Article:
If you have great talent, political and diplomatic skill, and if you don’t rock the boat too much, you can find a place on board. Bill Gates, after all, is part of the ruling class although the company that put him there (Microsoft) did not exist forty years ago. Other people are part of it because their families or the corporations they run or control have been part of it for generations.

The fluidity and openness of our ruling class are something on which much more need be said. A large part of our success as a nation stems from these characteristics, as applied to newcomers as diverse as Andrew Carnegie, Bill Gates and Barack Obama. But a large part of our current dilemma is the waning of openness and, with it, our flexibility as a nation.

As for conspiracy theories, forget about them. You don’t need to meet in secret and conspire when you rule. The ruling class and its impact on America are obvious. They are as clear as the fact that Wall Street nearly destroyed the global economy (not to mention our own) yet so far has managed to fend off not only any meaningful regulation of its future conduct, but also any attempt to limit its obscene bonuses. No one in the ruling class need hide, and few do today. Lloyd Blankfein has become a sort of dark celebrity.

Besides, conspiracy is old hat. Our ruling class today is the broadest and most diverse in the world, indeed in human history. It is no longer defined by family (the Rockefellers, Astors, etc.), location (Northeast), ethnicity (WASP), or social-club membership (Masons or Elks). All those stories about secrets clubs and handshakes are red herrings.

Here a concept from economics and antitrust may be helpful. Section 1 of our Sherman Act prohibits conspiracies in restraint of trade. For example, suppose a bunch of private contractors gets together in a smoke-filled room and decides who will bid what on a public project, or who will “win” the bid. That’s a criminal conspiracy and a civil offense.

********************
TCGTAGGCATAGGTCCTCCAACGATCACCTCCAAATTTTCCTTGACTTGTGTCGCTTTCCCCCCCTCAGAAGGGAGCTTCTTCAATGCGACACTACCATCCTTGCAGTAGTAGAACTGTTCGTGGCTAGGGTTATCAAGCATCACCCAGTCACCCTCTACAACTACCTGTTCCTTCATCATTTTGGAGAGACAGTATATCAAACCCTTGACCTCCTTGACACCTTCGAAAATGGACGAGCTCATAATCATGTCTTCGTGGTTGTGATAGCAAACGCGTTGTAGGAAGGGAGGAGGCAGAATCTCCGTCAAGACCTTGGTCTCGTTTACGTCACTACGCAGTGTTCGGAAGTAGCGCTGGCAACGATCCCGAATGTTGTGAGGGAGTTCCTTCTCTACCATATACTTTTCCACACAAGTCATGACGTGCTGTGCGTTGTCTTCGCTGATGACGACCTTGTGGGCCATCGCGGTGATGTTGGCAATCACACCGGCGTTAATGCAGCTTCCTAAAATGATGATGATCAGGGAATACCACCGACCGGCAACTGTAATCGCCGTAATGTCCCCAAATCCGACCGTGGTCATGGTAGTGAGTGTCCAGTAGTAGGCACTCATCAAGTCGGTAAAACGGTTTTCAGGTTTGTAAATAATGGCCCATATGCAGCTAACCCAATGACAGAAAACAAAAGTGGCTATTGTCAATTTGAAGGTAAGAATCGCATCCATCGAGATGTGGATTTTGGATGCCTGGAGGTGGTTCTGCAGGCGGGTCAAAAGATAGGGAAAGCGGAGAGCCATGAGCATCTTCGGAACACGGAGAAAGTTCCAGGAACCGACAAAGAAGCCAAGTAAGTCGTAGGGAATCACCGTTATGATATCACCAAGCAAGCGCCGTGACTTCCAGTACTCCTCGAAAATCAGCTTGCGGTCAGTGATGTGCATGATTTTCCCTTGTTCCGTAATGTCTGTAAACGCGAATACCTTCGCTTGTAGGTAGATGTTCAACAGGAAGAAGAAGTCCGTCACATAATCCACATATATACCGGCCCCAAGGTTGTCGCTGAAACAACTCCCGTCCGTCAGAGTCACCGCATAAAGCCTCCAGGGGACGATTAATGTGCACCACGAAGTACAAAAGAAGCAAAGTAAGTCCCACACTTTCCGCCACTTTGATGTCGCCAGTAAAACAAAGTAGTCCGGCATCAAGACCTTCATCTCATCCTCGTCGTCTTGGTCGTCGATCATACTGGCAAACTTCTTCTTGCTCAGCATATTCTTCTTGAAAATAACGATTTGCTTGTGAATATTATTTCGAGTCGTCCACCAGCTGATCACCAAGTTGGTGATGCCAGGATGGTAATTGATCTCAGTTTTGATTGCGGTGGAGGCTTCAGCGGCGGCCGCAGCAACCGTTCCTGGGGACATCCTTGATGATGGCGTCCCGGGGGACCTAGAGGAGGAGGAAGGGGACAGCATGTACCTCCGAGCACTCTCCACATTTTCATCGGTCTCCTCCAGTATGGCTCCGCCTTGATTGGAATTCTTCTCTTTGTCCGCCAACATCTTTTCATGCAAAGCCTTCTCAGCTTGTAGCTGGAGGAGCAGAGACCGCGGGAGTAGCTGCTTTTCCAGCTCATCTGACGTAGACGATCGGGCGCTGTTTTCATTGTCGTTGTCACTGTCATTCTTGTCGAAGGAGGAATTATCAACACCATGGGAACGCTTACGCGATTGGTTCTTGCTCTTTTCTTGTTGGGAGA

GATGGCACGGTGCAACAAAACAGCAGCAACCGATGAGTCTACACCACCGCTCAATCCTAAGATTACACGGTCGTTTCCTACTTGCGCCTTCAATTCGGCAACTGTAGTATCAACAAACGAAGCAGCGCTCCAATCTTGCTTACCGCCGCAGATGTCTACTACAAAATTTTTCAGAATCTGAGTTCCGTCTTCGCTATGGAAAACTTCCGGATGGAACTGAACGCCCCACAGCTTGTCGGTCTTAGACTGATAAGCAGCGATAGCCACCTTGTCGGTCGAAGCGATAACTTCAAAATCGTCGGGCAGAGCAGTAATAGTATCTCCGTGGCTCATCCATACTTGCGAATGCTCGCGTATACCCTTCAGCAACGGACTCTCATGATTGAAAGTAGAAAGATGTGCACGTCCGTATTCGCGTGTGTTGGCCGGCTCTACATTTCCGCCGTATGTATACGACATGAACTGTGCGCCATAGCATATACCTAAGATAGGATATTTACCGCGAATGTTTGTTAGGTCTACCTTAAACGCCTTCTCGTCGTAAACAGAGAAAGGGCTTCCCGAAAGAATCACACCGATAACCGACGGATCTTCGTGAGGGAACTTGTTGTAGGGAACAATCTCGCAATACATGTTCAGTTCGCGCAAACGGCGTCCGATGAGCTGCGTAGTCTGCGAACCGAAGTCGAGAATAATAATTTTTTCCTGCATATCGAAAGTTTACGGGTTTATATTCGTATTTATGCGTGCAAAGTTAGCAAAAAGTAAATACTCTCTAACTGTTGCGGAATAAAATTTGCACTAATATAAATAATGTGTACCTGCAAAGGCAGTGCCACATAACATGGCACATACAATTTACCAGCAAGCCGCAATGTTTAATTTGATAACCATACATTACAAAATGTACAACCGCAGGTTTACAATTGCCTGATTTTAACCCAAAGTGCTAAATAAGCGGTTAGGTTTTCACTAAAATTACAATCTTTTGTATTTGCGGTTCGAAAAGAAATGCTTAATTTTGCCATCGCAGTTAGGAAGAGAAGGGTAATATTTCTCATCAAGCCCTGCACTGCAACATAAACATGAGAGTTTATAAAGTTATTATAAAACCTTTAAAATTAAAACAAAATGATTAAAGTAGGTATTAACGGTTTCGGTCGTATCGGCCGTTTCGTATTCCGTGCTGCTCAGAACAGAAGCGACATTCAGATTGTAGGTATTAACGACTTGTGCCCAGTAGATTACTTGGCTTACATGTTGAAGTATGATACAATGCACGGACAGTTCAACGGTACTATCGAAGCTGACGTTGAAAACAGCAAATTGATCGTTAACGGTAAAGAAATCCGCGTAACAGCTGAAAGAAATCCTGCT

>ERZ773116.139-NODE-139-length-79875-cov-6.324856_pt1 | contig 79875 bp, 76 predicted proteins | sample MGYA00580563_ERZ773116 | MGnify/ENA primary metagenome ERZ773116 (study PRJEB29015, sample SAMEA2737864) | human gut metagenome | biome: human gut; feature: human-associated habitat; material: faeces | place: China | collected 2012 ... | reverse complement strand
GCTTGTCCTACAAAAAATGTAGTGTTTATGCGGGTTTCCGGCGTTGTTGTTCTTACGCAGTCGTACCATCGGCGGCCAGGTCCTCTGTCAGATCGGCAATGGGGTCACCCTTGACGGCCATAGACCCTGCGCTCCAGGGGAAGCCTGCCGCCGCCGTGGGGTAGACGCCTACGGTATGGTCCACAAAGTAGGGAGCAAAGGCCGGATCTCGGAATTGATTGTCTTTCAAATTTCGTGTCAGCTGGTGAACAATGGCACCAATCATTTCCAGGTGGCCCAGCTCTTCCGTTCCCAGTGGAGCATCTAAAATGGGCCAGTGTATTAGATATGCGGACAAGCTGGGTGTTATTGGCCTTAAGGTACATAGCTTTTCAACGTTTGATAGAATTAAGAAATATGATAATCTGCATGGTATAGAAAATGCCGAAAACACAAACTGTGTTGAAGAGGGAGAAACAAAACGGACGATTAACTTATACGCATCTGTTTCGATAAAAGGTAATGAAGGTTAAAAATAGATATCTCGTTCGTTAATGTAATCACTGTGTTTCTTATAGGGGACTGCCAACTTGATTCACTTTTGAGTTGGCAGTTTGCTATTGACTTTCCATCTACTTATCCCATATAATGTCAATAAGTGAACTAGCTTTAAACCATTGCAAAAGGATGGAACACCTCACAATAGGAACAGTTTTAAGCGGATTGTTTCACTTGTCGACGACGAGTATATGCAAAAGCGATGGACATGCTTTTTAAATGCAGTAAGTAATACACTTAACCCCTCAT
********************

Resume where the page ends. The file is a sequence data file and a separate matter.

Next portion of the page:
But suppose instead each contractor, separately and independently, calculates how much the project will cost, decides that 10% is a reasonable profit, and ends up bidding precisely the same price, without ever conferring or even communicating with any other contractor. The economic result is the same as a conspiracy―identical bids―but the mechanism is different. Economists and antitrust lawyers call this mechanism “conscious parallelism.” It is perfectly legal and occurs all the time. (Just ask yourself, for example, why rival airlines often offer identical air fares between the same pairs of cities, sometimes down to the penny. If they agreed on the rates, that would be a crime, but they don’t have to agree. They just have to calculate the same costs or decide independently to match each other’s fares, so none loses market share.)